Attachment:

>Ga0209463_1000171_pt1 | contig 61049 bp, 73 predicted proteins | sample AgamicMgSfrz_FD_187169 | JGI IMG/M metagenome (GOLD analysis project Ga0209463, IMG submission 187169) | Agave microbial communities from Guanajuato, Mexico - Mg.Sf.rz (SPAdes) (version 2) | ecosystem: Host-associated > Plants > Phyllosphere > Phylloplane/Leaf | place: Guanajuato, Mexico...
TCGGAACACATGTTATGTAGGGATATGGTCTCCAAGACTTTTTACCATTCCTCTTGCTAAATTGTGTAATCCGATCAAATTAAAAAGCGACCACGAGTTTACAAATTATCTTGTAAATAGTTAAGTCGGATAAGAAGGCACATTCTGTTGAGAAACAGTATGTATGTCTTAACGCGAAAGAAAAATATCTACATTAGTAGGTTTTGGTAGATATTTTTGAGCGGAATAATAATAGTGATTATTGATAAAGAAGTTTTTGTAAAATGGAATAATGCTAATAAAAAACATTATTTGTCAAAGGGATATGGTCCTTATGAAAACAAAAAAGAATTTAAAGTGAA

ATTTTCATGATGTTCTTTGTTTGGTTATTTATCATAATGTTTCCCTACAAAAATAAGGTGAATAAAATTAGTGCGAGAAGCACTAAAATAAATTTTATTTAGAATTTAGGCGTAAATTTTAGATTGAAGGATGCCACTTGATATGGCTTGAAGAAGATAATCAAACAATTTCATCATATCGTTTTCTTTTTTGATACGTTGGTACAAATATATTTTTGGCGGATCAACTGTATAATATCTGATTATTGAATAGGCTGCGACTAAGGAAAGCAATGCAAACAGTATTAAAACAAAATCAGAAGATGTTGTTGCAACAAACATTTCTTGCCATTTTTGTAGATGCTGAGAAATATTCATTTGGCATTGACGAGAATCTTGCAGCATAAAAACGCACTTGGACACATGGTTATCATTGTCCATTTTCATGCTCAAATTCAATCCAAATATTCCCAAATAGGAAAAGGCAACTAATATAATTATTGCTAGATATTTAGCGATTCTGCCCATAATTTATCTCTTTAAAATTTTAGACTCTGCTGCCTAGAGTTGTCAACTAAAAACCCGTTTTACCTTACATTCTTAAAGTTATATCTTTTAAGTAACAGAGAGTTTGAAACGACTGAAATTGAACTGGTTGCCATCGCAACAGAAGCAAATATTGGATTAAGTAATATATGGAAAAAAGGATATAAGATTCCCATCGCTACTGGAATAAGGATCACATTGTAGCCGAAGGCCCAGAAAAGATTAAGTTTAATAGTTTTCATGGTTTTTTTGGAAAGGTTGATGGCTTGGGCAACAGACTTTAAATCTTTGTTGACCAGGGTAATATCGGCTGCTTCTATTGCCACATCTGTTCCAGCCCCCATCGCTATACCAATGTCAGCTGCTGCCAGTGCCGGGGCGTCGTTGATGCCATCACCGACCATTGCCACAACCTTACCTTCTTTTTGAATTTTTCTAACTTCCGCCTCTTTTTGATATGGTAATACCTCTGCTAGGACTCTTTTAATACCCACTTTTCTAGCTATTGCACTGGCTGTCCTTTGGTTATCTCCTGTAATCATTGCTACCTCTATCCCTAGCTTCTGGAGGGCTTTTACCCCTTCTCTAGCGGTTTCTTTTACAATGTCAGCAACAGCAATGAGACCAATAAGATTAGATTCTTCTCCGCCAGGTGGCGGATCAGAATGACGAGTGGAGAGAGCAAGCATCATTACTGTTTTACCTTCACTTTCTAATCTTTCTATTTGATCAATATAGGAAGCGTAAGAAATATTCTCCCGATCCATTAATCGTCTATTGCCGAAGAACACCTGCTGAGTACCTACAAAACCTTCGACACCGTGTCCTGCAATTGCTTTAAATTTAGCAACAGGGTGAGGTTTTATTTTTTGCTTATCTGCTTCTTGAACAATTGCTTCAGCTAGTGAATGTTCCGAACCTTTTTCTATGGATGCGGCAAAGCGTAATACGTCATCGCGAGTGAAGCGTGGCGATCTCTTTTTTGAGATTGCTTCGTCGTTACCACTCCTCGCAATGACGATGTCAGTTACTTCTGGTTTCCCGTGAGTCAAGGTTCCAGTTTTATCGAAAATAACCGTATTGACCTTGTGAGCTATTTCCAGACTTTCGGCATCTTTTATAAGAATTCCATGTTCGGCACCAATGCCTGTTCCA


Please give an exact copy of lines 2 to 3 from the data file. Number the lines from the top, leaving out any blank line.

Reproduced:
TCGGAACACATGTTATGTAGGGATATGGTCTCCAAGACTTTTTACCATTCCTCTTGCTAAATTGTGTAATCCGATCAAATTAAAAAGCGACCACGAGTTTACAAATTATCTTGTAAATAGTTAAGTCGGATAAGAAGGCACATTCTGTTGAGAAACAGTATGTATGTCTTAACGCGAAAGAAAAATATCTACATTAGTAGGTTTTGGTAGATATTTTTGAGCGGAATAATAATAGTGATTATTGATAAAGAAGTTTTTGTAAAATGGAATAATGCTAATAAAAAACATTATTTGTCAAAGGGATATGGTCCTTATGAAAACAAAAAAGAATTTAAAGTGAA

ATTTTCATGATGTTCTTTGTTTGGTTATTTATCATAATGTTTCCCTACAAAAATAAGGTGAATAAAATTAGTGCGAGAAGCACTAAAATAAATTTTATTTAGAATTTAGGCGTAAATTTTAGATTGAAGGATGCCACTTGATATGGCTTGAAGAAGATAATCAAACAATTTCATCATATCGTTTTCTTTTTTGATACGTTGGTACAAATATATTTTTGGCGGATCAACTGTATAATATCTGATTATTGAATAGGCTGCGACTAAGGAAAGCAATGCAAACAGTATTAAAACAAAATCAGAAGATGTTGTTGCAACAAACATTTCTTGCCATTTTTGTAGATGCTGAGAAATATTCATTTGGCATTGACGAGAATCTTGCAGCATAAAAACGCACTTGGACACATGGTTATCATTGTCCATTTTCATGCTCAAATTCAATCCAAATATTCCCAAATAGGAAAAGGCAACTAATATAATTATTGCTAGATATTTAGCGATTCTGCCCATAATTTATCTCTTTAAAATTTTAGACTCTGCTGCCTAGAGTTGTCAACTAAAAACCCGTTTTACCTTACATTCTTAAAGTTATATCTTTTAAGTAACAGAGAGTTTGAAACGACTGAAATTGAACTGGTTGCCATCGCAACAGAAGCAAATATTGGATTAAGTAATATATGGAAAAAAGGATATAAGATTCCCATCGCTACTGGAATAAGGATCACATTGTAGCCGAAGGCCCAGAAAAGATTAAGTTTAATAGTTTTCATGGTTTTTTTGGAAAGGTTGATGGCTTGGGCAACAGACTTTAAATCTTTGTTGACCAGGGTAATATCGGCTGCTTCTATTGCCACATCTGTTCCAGCCCCCATCGCTATACCAATGTCAGCTGCTGCCAGTGCCGGGGCGTCGTTGATGCCATCACCGACCATTGCCACAACCTTACCTTCTTTTTGAATTTTTCTAACTTCCGCCTCTTTTTGATATGGTAATACCTCTGCTAGGACTCTTTTAATACCCACTTTTCTAGCTATTGCACTGGCTGTCCTTTGGTTATCTCCTGTAATCATTGCTACCTCTATCCCTAGCTTCTGGAGGGCTTTTACCCCTTCTCTAGCGGTTTCTTTTACAATGTCAGCAACAGCAATGAGACCAATAAGATTAGATTCTTCTCCGCCAGGTGGCGGATCAGAATGACGAGTGGAGAGAGCAAGCATCATTACTGTTTTACCTTCACTTTCTAATCTTTCTATTTGATCAATATAGGAAGCGTAAGAAATATTCTCCCGATCCATTAATCGTCTATTGCCGAAGAACACCTGCTGAGTACCTACAAAACCTTCGACACCGTGTCCTGCAATTGCTTTAAATTTAGCAACAGGGTGAGGTTTTATTTTTTGCTTATCTGCTTCTTGAACAATTGCTTCAGCTAGTGAATGTTCCGAACCTTTTTCTATGGATGCGGCAAAGCGTAATACGTCATCGCGAGTGAAGCGTGGCGATCTCTTTTTTGAGATTGCTTCGTCGTTACCACTCCTCGCAATGACGATGTCAGTTACTTCTGGTTTCCCGTGAGTCAAGGTTCCAGTTTTATCGAAAATAACCGTATTGACCTTGTGAGCTATTTCCAGACTTTCGGCATCTTTTATAAGAATTCCATGTTCGGCACCAATGCCTGTTCCA